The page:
“Paperless office” was first coined in 1975 by BusinessWeek. and involves transferring all documents to a digital filing system and using a computer screen to view them. Despite the technological limitations of the time, forecasting a paperless future appeared to be a safe bet – personal computers were clearly going to have a vast impact on business. However, more than thirty years later, few offices have managed to make the leap to a paperless environment.
Despite the apparently slow adoption of this practice by businesses worldwide, the United Kingdom’s Secretary of State for Health, Jeremy Hunt, recently announced the National Health Service’s (NHS) plan to ‘go paperless,’ with estimated annual savings of up to 5 billion GBP as a result of the move. As the largest employer of personnel in Europe (and 5th largest in the world), with an annual budget of more than 100 billion GBP, the NHS provides an excellent model in analyzing some of the benefits of moving to a paperless environment. Below are just a few of the advantages or results of making such a change:
While physically searching for a file locked away in a cabinet can take hours, especially when multiple files are needed, a computer search can locate words and terms on all documents in a matter of seconds, displaying all related results in a tidy interface.
In the case of the NHS, the benefits of increased speed and accessibility are numerous. A centralized database of patient records will allow general practitioners (GPs), hospital staff, and paramedics to instantly review a new patient’s records. For example, under the proposed system, if a patient has a heart condition on which their GP has extensive data, hospital staff all over the country will be able to access this data without the need to repeat various tests, or demand information the patient may not have readily available. Medical professionals will be able to review a person’s complete medical history, no matter where their prior treatments may have taken place. “The vision I’m thinking of,” said Hunt at a press conference launching the initiative, “is an ambulance driver answering a 999 call…look[ing] up a patient’s medical record on their way to their home, so they’ll find out the person they are going to see is a diabetic who had two falls last year, who has a heart condition.”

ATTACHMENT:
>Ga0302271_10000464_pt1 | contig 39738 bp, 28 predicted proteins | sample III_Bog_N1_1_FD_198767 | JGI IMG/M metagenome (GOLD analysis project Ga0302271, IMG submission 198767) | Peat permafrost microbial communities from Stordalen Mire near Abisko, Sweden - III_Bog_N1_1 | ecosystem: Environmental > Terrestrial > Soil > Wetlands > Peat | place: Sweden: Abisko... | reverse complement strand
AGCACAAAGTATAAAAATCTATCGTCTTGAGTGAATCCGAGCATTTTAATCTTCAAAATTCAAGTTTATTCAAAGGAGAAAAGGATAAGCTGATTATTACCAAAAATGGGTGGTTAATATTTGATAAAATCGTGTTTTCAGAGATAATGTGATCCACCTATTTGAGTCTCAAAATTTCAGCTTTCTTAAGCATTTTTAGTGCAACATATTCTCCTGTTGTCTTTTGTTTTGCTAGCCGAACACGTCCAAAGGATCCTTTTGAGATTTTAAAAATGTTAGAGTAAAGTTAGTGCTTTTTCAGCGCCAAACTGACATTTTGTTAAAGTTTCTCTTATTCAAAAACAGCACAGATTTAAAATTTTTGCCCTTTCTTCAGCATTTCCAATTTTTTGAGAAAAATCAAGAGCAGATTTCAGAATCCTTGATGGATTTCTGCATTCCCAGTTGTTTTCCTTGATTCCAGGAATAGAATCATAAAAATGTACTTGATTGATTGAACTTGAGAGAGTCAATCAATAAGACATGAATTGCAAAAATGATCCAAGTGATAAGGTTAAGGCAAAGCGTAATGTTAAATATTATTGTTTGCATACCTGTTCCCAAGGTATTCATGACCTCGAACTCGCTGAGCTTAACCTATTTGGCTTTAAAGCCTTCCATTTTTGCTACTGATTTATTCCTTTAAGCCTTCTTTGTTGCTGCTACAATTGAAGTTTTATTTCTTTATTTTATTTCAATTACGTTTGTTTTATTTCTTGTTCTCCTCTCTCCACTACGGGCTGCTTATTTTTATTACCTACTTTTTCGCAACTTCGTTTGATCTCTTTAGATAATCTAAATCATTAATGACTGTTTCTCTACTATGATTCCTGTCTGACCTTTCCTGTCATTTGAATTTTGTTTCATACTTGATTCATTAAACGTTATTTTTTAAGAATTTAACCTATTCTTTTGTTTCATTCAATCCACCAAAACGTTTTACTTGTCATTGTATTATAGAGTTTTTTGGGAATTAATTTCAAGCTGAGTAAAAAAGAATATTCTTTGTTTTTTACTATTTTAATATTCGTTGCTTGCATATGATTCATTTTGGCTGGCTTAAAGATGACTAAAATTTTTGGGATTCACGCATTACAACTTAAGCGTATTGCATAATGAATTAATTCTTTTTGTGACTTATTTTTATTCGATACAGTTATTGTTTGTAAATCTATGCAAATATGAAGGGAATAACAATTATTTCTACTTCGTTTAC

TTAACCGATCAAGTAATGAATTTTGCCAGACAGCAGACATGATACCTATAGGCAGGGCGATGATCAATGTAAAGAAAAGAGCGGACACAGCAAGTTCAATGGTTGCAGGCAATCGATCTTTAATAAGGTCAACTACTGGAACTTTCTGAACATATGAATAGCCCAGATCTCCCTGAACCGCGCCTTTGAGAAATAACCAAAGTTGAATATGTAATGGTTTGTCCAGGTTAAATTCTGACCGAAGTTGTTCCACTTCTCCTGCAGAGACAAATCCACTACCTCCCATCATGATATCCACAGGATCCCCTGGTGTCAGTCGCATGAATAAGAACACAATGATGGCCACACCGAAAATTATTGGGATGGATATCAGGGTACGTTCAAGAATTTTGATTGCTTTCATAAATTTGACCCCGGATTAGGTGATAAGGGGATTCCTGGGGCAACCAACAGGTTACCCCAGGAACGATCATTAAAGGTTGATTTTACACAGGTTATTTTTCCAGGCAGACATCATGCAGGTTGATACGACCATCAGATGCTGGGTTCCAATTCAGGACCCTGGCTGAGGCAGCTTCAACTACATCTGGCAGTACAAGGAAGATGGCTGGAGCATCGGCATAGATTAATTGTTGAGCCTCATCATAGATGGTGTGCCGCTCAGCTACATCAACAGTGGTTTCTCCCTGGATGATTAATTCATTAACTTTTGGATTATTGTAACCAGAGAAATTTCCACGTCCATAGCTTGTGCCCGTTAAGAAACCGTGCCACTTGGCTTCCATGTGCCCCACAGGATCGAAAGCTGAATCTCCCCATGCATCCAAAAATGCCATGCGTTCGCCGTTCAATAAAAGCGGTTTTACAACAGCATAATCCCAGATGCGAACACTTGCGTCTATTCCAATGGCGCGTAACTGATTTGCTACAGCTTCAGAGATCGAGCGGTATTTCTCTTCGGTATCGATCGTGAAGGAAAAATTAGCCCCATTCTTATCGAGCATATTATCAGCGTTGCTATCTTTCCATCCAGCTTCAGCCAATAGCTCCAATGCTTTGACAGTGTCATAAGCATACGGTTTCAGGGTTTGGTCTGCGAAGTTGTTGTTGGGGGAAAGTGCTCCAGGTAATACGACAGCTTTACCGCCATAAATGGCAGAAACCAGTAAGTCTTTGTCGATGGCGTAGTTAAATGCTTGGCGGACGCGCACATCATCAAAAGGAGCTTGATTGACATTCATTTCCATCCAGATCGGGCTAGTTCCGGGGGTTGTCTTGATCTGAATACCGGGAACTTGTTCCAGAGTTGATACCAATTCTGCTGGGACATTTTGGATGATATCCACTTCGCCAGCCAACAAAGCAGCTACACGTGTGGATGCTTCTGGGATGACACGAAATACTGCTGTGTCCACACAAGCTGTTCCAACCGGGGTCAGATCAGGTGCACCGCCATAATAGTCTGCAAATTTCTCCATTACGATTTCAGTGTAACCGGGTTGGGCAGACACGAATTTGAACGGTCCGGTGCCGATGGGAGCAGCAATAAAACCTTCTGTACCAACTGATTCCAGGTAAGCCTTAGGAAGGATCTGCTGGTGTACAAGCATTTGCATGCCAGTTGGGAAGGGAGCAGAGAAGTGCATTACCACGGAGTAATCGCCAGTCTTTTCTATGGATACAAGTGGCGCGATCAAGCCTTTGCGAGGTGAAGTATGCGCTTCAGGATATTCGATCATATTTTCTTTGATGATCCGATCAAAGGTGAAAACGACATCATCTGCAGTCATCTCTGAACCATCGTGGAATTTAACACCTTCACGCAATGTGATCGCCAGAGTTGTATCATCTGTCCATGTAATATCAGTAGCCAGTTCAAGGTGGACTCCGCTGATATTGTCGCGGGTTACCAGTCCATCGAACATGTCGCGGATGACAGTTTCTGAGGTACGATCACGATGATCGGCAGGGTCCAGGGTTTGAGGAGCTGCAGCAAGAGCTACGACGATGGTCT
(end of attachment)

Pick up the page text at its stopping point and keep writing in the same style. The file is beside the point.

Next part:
Although it’s estimated that as little as 10% of global paper supplies are sourced from old growth forests, with the rest coming from new-growth forests specifically planted to be made into pulp, paper production still causes significant harm to the environment. Nitrogen dioxide (NO2), sulfur dioxide (SO2), and carbon dioxide (CO2) are all by-products of paper production, and according to the American Forest & Paper Association, paper manufacturing is the third largest consumer of fossil fuels on the planet. It goes without saying, the less paper, the better.
With regard to the NHS, a less invasive form of completing paperwork (or less paperwork altogether, due to a centralized database of patient information) will serve to create a better overall environment for hospital staff and patients alike. Staff-to-patient relations are less likely to be as strained as they currently are when less forms and paperwork need to be signed and completed.
Not only will your company save money on buying paper, printers, ink, toners, filing cabinets, and many more paper-related items, moreover, as detailed in the section on efficiency, eliminating time consuming physical searches holds the potential to save thousands of man-hours.
A paperless NHS, according to Hunt, “more importantly…can save billions of hours of time so nurses can spend more time with patients.” Not only that, “it can save thousands of lives,” Hunt continues. “A lot of the safety problems in the NHS – people being prescribed with the wrong medication, and ‘never events’ where people have the wrong arm amputated – it’s wrong to say technology is the panacea but it can make a big, big difference.”
Taking an organization as immense as the NHS into a new, paperless era will no doubt be a tremendous undertaking, but will also act as a road map for other organizations looking to accomplish the same goal. If even a fraction of the 5 Billion GBP per year savings target is met, then organizations around the world will need to look at the NHS model, learn from its mistakes, and implement its successes as swiftly as possible, or risk wasting precious time, money, and resources.
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